NO HAY BANDA ~ I had a dream about this place

The logic of dreams turns the unfamiliar familiar. When dreaming about strange scenes and places, they often seem strangely mundane, as if you’d experienced them before during waking hours. By titling their debut album I had a dream about this place, the Montreal-based ensemble NO HAY BANDA seem to be evoking the hazy strangeness that lingering memories of dreams can invoke, the feeling that outside forces are subtly guiding your nighttime ramblings.

A collection of pieces by a relatively young, relatively Canadian cohort of composers whose work tends towards the electronic, the interdisciplinary, and the avant-garde, I had a dream about this place aims to showcase the artistic niche that have made NO HAY BANDA a mainstay within the North American experimental scene. From unsettlingly theatrical works like to Steven Takasugi’s Sideshow and Jennifer Walshe’s XXX_LIVE_NUDE_GIRLS!!! to austere explorations of sound and silence like Émilie Girard-Charest’s Épanchements, the group describes themselves as committed to a body of music “born of a generation that sees no barriers between musical genres, theatre, performative arts and contemporary culture.”

Each of the four pieces which make-up I had a dream about this place take a stab at what has now become a familiar grouping in contemporary composition: chamber ensemble and electronics. Anthony Tan’s An Overall Augmented Sense of Well-being kicks things off on a high-note, beginning with a wall of rumbling electronics, droning violin, and metallic percussion. Deep, swooping bass tones cause ripples across the constantly droning texture, while flurries of violin, piano, and saxophone provide further disruptions. Still, some of the half-hour long piece’s most striking moments come in a gentler form, when static piano chords and slow-beating drums make a slight break in the clouds.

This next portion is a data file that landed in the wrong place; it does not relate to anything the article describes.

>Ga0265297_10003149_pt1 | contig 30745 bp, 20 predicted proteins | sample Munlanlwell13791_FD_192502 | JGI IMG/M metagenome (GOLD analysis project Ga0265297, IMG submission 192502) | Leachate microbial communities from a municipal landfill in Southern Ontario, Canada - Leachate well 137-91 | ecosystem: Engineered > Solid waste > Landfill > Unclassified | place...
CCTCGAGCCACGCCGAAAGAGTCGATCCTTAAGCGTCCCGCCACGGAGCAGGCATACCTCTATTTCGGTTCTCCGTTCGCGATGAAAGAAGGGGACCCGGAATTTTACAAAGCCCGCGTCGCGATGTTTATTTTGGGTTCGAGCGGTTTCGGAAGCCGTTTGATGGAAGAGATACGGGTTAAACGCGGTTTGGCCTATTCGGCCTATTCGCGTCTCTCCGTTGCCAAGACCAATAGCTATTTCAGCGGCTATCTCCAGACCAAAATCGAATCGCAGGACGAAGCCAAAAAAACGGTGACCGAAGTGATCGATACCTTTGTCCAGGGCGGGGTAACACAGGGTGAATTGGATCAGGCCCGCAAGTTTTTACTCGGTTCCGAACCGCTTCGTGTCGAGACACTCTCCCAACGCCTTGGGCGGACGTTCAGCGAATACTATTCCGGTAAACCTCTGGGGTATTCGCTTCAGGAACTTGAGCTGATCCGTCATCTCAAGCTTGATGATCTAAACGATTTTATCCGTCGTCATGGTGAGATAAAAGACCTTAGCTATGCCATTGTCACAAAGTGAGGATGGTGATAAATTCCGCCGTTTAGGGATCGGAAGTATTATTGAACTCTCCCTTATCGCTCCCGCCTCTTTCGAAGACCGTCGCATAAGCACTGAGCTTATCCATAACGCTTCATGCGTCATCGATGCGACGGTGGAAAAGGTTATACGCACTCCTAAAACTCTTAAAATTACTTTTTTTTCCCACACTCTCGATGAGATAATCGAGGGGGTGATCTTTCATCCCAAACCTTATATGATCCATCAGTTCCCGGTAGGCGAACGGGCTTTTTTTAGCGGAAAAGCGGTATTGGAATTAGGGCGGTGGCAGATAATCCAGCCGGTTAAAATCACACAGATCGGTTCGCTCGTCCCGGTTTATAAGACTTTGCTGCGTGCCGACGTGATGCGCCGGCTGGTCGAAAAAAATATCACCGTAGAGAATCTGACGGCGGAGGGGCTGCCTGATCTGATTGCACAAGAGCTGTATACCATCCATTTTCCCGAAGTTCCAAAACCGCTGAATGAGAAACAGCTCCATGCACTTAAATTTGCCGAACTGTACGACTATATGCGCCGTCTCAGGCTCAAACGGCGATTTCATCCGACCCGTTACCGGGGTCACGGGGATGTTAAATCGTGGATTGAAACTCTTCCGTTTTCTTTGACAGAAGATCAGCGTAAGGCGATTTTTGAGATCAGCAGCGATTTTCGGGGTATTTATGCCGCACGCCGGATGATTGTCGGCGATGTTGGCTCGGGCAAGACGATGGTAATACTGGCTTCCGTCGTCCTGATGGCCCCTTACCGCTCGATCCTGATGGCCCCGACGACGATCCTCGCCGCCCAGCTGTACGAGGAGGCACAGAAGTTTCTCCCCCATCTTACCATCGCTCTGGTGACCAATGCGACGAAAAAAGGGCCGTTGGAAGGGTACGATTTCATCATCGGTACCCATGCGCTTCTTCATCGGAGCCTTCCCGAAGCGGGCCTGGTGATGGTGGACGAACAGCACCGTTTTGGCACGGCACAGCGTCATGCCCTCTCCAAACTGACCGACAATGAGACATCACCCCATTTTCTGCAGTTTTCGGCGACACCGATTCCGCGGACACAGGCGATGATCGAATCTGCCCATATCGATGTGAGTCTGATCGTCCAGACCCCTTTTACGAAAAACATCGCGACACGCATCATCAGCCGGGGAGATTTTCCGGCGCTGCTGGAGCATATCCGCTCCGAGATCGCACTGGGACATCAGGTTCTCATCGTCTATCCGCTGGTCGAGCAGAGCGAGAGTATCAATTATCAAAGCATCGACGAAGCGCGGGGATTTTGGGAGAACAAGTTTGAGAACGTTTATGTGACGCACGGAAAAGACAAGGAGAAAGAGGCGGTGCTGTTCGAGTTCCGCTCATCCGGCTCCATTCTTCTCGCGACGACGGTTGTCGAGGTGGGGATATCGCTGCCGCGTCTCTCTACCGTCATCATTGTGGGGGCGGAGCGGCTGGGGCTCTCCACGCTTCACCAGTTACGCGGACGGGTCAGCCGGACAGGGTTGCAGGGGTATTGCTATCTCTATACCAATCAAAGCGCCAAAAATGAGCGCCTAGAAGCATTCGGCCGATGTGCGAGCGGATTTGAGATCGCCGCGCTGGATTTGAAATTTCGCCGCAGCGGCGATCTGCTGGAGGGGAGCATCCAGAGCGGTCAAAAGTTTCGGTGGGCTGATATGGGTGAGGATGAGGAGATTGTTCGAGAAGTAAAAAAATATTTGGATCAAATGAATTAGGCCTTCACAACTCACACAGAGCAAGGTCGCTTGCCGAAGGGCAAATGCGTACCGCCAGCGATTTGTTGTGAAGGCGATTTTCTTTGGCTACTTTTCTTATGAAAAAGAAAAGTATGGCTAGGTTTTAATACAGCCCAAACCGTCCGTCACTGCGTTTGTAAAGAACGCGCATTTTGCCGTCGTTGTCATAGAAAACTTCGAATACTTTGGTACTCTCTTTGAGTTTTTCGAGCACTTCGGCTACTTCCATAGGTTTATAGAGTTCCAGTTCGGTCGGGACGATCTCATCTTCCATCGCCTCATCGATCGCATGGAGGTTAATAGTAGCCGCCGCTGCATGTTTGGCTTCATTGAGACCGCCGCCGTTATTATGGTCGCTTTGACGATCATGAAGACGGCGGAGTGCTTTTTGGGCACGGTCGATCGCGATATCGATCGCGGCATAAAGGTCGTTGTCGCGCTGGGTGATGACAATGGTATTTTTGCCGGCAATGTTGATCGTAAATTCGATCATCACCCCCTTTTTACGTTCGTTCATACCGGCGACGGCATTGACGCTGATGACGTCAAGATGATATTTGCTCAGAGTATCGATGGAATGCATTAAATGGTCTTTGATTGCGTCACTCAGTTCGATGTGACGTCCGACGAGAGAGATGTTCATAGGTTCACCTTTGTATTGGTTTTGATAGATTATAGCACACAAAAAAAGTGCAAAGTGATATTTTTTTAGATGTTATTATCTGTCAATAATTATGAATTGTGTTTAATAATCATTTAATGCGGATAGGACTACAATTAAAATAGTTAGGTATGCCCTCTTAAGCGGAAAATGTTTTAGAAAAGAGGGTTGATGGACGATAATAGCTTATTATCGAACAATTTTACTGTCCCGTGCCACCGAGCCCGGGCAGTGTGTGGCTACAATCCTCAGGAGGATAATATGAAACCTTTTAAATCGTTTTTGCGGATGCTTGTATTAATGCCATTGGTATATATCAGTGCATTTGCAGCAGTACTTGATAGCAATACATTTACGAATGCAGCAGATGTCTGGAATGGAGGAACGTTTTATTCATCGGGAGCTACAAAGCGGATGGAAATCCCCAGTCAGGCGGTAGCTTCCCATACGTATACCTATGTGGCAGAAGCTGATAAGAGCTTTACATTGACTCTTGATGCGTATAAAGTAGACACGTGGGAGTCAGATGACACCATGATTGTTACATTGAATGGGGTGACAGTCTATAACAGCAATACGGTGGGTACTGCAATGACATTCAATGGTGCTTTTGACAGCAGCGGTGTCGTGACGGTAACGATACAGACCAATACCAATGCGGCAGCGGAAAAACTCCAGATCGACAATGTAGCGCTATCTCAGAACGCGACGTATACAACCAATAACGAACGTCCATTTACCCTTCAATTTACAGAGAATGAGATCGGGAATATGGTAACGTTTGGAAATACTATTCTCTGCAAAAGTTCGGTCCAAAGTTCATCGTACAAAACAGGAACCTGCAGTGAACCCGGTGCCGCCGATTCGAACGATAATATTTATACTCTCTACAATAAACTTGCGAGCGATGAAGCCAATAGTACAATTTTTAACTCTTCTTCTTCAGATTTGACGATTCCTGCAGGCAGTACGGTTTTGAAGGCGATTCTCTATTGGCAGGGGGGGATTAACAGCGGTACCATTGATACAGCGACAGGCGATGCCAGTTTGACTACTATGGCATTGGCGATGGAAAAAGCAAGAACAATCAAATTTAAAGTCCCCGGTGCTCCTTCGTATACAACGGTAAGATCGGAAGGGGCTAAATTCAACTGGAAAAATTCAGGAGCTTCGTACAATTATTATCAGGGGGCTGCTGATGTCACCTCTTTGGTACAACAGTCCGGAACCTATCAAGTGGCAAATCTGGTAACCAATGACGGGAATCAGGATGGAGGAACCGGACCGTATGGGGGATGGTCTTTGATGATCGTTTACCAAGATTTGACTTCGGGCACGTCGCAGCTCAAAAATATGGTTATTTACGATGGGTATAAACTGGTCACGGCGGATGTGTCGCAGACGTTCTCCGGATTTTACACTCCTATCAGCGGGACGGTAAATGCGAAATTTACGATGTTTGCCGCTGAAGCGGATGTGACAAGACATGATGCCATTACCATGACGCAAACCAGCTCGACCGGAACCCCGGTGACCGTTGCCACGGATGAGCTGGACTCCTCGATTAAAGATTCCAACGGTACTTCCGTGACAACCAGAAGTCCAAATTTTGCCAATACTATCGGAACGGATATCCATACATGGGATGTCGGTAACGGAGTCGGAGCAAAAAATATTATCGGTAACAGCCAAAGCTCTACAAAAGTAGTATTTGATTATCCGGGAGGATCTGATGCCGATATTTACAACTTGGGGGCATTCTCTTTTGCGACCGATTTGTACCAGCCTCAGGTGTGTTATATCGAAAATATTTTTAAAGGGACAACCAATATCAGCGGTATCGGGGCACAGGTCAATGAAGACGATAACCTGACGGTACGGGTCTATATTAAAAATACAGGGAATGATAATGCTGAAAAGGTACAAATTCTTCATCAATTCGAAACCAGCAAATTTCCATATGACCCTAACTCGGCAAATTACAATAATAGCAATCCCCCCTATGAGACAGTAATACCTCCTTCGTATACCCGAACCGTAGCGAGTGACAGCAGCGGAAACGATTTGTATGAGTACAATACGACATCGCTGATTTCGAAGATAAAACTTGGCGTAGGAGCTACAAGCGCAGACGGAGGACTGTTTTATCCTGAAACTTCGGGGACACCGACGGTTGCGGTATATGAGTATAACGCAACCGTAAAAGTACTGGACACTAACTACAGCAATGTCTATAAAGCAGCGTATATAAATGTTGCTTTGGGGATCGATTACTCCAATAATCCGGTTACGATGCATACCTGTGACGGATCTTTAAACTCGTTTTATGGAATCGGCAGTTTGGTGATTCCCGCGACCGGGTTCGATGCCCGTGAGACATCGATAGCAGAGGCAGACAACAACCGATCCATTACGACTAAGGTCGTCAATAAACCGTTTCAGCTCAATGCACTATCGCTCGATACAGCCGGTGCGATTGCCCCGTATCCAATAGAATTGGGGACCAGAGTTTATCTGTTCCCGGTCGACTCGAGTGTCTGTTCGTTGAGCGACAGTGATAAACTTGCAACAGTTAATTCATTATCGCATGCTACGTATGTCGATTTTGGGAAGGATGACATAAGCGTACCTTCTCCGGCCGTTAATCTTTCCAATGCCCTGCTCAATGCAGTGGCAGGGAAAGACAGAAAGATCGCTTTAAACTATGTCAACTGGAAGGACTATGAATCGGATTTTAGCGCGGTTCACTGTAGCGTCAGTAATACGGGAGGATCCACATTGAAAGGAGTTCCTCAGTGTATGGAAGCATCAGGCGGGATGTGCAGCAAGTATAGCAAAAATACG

Sabrina Schroeder’s Rubber Houses is a shorter and quieter work full of rustling, breathy extended techniques. Leaning heavily on its electronics and percussion, the piano, violin, and saxophone largely provide occasional comment in an elegant push and pull of unexpected timbres. By way of contrast, Andrea Young’s A Moment or Two of Panic is a relatively typical contemporary chamber work for voice and small ensemble, one that never quite finds its moments to breath. With unimpressive lyrics that rely on impressionistic, quasi-mysterious statements or questions and an instrumental pallet that does little to vary the mood or pacing for a lengthy 32-minute run time, the piece’s slightly more raucous electronics provide much its interest.

The best piece of the bunch, Mauricio Pauly’s The Difference is the Buildings Between Us, most closely approaches the enigmatic, dreamlike quality suggested by the album’s title. Stops and starts, unsettling moments of quiet, inexplicable rattling and rustling, unexpected turns — this is the uncanny world of the familiar and the unfamiliar that NO HAY BANDA are attempting to channel. As in Rubber Houses, electronics and percussion take center stage, yet the subtle use of extended techniques among the rest of the ensemble creates a blend between the electronic and acoustic that is wonderfully difficult to untangle.

Although NO HAY BANDA has largely made a name for themselves thus far through more theatrical pieces, I had a dream about this place shows that they are fully capable of commissioning and performing compelling work for the floating world of pure audio. Occasional low-lights aside, the ensemble’s eclectic vision of the artistic future is on full display here, a prescient dream that may soon be coming true.

About petertracy

staff writer for a closer listen

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